US 3219733 A
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Nov. 23, 1965 E. P. HARRIS ETAL METHOD OF EXTRUDING A SMOOTH SURFACED SPONGE VINYL RESIN ARTICLE Filed Sept 7 1962 IN VENTORS Edward P. Harris 4 Cletus L.Moorman Melvin V. Roode Richard W. Lyday Their Attorney United States Patent M METHOD OF EXTRUDING A SMGOTH SURFACED SIflN-GE VINYL RESIN ARTICLE Edward P. Harris, Dayton, Cletus L. Moorman, Trotwood, Melvin V. Roode, Dayton, and Richard W. Lyday, Brookville, Ohio, assignors to General Motors Corporation, Detroit, Mich., a corporation of Delaware Filed Sept. 7, 1962, Ser. No. 222,698
1 Claim. (Cl. 264-48) This invention directed to a method of extruding blown plastics and is particularly concerned with blown vinyls that are capable of being extruded.
It is, therefore, the main object of the invention to provide a method for a plastic material which can be extruded to shape and simultaneously blown and wherein a uniform smooth skin is provided on the surface of the part.
In carrying out the above object it is a further object of the invention to provide a method for forming extruded blown vinyl parts wherein the extrusions may be continuous and wherein a smooth surfaced article is formed.
In order to produce parts as set forth above it is a further object of the invention to provide apparatus such as an extruder wherein means are provided for lubricating the external surface of the extrusion during its formation for reducing the possibility of melt-fracture as the part leaves the die and wherein the part is continuously quenched immediately thereafter.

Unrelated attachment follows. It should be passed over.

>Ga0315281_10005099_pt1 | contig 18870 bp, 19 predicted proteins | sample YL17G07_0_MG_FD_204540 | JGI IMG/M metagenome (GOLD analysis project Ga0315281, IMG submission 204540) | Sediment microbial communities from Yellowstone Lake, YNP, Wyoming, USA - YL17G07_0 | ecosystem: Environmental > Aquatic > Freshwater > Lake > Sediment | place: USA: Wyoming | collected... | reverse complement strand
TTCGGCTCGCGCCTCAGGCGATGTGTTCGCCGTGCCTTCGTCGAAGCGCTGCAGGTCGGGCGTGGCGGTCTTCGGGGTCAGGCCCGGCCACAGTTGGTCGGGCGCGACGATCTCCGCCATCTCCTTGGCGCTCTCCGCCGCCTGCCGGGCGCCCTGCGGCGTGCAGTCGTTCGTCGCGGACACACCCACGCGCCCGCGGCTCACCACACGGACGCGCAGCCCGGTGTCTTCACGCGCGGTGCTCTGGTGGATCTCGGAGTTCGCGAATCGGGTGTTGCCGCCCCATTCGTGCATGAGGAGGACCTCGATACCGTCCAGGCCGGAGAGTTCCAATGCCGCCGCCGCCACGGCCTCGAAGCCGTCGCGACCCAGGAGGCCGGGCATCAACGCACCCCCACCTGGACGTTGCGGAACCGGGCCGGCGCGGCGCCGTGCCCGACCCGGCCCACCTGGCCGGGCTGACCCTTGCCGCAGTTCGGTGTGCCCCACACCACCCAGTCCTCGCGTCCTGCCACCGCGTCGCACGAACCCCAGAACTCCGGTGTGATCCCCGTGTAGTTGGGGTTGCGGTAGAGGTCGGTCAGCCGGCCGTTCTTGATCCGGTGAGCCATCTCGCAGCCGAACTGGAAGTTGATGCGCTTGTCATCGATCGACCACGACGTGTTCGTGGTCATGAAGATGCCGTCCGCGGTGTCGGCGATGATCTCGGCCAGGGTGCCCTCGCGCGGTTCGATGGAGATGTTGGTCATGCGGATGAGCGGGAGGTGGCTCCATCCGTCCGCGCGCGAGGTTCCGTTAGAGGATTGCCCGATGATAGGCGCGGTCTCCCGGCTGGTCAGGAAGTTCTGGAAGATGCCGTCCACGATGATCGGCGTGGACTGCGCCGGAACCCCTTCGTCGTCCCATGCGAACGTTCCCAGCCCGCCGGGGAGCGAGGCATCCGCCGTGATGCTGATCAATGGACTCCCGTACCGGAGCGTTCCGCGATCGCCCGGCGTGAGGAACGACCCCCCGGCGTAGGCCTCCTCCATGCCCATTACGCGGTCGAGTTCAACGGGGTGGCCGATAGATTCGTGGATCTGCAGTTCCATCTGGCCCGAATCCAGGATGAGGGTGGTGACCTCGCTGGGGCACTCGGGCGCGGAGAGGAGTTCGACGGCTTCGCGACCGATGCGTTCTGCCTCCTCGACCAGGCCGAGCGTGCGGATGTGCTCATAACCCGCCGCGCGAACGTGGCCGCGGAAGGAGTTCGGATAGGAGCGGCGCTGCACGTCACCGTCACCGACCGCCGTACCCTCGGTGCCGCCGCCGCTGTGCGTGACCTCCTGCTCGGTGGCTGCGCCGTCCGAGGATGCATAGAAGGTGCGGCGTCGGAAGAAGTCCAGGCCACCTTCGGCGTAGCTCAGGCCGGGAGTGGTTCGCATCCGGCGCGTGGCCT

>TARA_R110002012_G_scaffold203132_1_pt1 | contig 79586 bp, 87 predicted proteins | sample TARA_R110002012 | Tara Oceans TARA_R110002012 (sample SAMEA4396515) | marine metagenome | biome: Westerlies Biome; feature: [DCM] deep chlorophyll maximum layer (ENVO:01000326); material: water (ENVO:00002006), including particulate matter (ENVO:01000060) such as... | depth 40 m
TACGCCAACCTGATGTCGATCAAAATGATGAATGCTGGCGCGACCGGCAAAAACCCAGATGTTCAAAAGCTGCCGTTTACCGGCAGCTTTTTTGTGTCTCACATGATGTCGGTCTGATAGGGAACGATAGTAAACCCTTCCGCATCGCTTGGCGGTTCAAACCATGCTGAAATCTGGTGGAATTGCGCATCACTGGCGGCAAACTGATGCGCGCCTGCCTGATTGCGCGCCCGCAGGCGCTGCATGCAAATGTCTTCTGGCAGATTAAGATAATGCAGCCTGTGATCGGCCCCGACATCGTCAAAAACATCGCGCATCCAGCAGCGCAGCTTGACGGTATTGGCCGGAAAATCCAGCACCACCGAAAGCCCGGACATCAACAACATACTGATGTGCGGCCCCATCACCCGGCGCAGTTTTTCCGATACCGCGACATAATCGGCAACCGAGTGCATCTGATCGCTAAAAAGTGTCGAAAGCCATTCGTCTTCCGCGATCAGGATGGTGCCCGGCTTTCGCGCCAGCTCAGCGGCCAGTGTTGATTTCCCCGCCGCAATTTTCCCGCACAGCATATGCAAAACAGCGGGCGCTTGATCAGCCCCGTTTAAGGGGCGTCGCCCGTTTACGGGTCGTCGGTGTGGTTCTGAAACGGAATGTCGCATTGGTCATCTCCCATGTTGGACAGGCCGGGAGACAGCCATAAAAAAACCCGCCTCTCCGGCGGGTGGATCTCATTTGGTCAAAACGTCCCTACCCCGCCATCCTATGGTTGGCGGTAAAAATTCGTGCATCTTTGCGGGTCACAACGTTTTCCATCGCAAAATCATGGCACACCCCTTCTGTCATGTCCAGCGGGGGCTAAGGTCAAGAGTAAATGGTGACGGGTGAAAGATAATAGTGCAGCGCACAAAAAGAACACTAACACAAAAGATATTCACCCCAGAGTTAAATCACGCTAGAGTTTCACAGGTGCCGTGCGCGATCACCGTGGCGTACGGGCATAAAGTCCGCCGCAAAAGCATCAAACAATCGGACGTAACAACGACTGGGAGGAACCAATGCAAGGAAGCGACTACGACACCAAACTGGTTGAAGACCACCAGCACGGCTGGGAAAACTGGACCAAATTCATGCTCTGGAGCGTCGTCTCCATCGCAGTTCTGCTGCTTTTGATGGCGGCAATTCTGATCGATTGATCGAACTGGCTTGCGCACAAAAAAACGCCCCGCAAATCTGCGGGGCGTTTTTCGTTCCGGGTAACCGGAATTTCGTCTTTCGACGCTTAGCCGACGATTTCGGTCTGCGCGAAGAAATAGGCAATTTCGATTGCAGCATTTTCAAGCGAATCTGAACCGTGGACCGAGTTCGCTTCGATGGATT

Further objects and advantages of the present invention will be apparent from the following description, reference being had to the accompanying drawings wherein preferred embodiments of the present invention are clearly shown.
In the drawings:
FIG. 1 is a cross section taken on line 11 of FIG. 2.
FIG. 2 is a cross section of a portion of an extrusion die taken on line 22 of FIG. 1.
FIG. 3 is a section of a blown vinyl sealing strip as made in the die shown in FIGS. 1 and 2 wherein the strip is shown in perspective and partly in section.
FIG. 4 is a perspective view partly in section of another type of sealing strip which may be formed by the method and in the apparatus described.
Heretofore it has been difficult, if not impossible, to extrude blown vinyl parts. Vinyl material when sufficiently hot to properly extrude does not appear to have suificient strength to contain the gases used to blow the same whereby the vinyl surface of the extruded or blown part is pebbly and often covered with small eruptions caused by gas bubbles near the surface thereof. This condition has necessitated the molding of most blown vinyl parts whereby the mold prevents eruptions at the surface thereof and offers a smooth surfaced spongy article.
It is apparent that extruding of a part when long lengths thereof are desired is much less expensive than molding the same part and entails less work.